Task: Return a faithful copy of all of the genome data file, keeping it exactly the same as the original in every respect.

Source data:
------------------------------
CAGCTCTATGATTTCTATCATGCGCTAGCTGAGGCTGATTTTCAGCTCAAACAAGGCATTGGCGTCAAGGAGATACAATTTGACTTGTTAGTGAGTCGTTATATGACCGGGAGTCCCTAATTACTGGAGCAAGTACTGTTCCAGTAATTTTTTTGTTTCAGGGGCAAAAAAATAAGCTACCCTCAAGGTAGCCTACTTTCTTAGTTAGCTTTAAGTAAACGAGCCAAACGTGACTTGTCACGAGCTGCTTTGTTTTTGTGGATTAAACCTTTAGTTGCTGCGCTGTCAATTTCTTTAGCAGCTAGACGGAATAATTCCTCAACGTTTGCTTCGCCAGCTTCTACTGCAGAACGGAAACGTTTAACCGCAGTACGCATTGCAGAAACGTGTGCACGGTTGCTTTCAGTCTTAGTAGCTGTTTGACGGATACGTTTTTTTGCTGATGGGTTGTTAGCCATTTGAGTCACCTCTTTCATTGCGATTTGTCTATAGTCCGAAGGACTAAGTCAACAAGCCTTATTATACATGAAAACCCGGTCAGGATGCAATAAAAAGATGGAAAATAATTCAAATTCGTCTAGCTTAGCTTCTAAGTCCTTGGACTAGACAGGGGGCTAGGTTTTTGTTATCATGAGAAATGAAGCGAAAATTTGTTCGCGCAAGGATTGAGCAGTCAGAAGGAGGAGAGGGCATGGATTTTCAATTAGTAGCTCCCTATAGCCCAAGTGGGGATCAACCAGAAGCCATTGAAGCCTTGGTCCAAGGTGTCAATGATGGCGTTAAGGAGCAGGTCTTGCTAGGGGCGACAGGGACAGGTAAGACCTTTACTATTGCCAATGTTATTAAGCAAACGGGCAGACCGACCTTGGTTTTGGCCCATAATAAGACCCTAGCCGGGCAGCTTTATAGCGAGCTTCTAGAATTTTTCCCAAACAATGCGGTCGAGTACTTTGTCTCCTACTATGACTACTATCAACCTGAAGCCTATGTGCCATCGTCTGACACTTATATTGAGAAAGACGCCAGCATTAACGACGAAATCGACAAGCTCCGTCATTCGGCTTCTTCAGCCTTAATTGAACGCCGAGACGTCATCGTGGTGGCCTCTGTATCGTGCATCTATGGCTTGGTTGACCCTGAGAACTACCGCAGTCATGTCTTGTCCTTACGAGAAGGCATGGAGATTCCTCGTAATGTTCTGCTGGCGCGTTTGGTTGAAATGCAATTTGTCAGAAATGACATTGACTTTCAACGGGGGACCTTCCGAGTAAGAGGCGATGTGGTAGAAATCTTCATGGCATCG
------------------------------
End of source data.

CAGCTCTATGATTTCTATCATGCGCTAGCTGAGGCTGATTTTCAGCTCAAACAAGGCATTGGCGTCAAGGAGATACAATTTGACTTGTTAGTGAGTCGTTATATGACCGGGAGTCCCTAATTACTGGAGCAAGTACTGTTCCAGTAATTTTTTTGTTTCAGGGGCAAAAAAATAAGCTACCCTCAAGGTAGCCTACTTTCTTAGTTAGCTTTAAGTAAACGAGCCAAACGTGACTTGTCACGAGCTGCTTTGTTTTTGTGGATTAAACCTTTAGTTGCTGCGCTGTCAATTTCTTTAGCAGCTAGACGGAATAATTCCTCAACGTTTGCTTCGCCAGCTTCTACTGCAGAACGGAAACGTTTAACCGCAGTACGCATTGCAGAAACGTGTGCACGGTTGCTTTCAGTCTTAGTAGCTGTTTGACGGATACGTTTTTTTGCTGATGGGTTGTTAGCCATTTGAGTCACCTCTTTCATTGCGATTTGTCTATAGTCCGAAGGACTAAGTCAACAAGCCTTATTATACATGAAAACCCGGTCAGGATGCAATAAAAAGATGGAAAATAATTCAAATTCGTCTAGCTTAGCTTCTAAGTCCTTGGACTAGACAGGGGGCTAGGTTTTTGTTATCATGAGAAATGAAGCGAAAATTTGTTCGCGCAAGGATTGAGCAGTCAGAAGGAGGAGAGGGCATGGATTTTCAATTAGTAGCTCCCTATAGCCCAAGTGGGGATCAACCAGAAGCCATTGAAGCCTTGGTCCAAGGTGTCAATGATGGCGTTAAGGAGCAGGTCTTGCTAGGGGCGACAGGGACAGGTAAGACCTTTACTATTGCCAATGTTATTAAGCAAACGGGCAGACCGACCTTGGTTTTGGCCCATAATAAGACCCTAGCCGGGCAGCTTTATAGCGAGCTTCTAGAATTTTTCCCAAACAATGCGGTCGAGTACTTTGTCTCCTACTATGACTACTATCAACCTGAAGCCTATGTGCCATCGTCTGACACTTATATTGAGAAAGACGCCAGCATTAACGACGAAATCGACAAGCTCCGTCATTCGGCTTCTTCAGCCTTAATTGAACGCCGAGACGTCATCGTGGTGGCCTCTGTATCGTGCATCTATGGCTTGGTTGACCCTGAGAACTACCGCAGTCATGTCTTGTCCTTACGAGAAGGCATGGAGATTCCTCGTAATGTTCTGCTGGCGCGTTTGGTTGAAATGCAATTTGTCAGAAATGACATTGACTTTCAACGGGGGACCTTCCGAGTAAGAGGCGATGTGGTAGAAATCTTCATGGCATCG